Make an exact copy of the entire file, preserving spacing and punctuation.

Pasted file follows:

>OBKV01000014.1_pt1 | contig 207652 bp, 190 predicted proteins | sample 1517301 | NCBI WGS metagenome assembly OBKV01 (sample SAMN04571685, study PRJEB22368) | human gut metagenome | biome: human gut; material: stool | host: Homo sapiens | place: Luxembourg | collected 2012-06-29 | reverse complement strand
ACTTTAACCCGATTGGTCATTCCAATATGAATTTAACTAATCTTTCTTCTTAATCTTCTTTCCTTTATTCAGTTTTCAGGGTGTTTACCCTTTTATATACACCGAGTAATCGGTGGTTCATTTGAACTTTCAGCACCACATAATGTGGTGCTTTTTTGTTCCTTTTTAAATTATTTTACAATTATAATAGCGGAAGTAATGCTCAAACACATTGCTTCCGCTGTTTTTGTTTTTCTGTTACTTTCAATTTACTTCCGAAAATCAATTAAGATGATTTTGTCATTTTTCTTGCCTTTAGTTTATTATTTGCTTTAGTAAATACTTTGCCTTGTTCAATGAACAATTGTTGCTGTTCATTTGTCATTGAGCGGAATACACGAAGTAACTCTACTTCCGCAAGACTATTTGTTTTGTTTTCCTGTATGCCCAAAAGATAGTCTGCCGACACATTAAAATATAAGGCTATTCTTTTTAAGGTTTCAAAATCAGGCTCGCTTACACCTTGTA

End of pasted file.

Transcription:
>OBKV01000014.1_pt1 | contig 207652 bp, 190 predicted proteins | sample 1517301 | NCBI WGS metagenome assembly OBKV01 (sample SAMN04571685, study PRJEB22368) | human gut metagenome | biome: human gut; material: stool | host: Homo sapiens | place: Luxembourg | collected 2012-06-29 | reverse complement strand
ACTTTAACCCGATTGGTCATTCCAATATGAATTTAACTAATCTTTCTTCTTAATCTTCTTTCCTTTATTCAGTTTTCAGGGTGTTTACCCTTTTATATACACCGAGTAATCGGTGGTTCATTTGAACTTTCAGCACCACATAATGTGGTGCTTTTTTGTTCCTTTTTAAATTATTTTACAATTATAATAGCGGAAGTAATGCTCAAACACATTGCTTCCGCTGTTTTTGTTTTTCTGTTACTTTCAATTTACTTCCGAAAATCAATTAAGATGATTTTGTCATTTTTCTTGCCTTTAGTTTATTATTTGCTTTAGTAAATACTTTGCCTTGTTCAATGAACAATTGTTGCTGTTCATTTGTCATTGAGCGGAATACACGAAGTAACTCTACTTCCGCAAGACTATTTGTTTTGTTTTCCTGTATGCCCAAAAGATAGTCTGCCGACACATTAAAATATAAGGCTATTCTTTTTAAGGTTTCAAAATCAGGCTCGCTTACACCTTGTA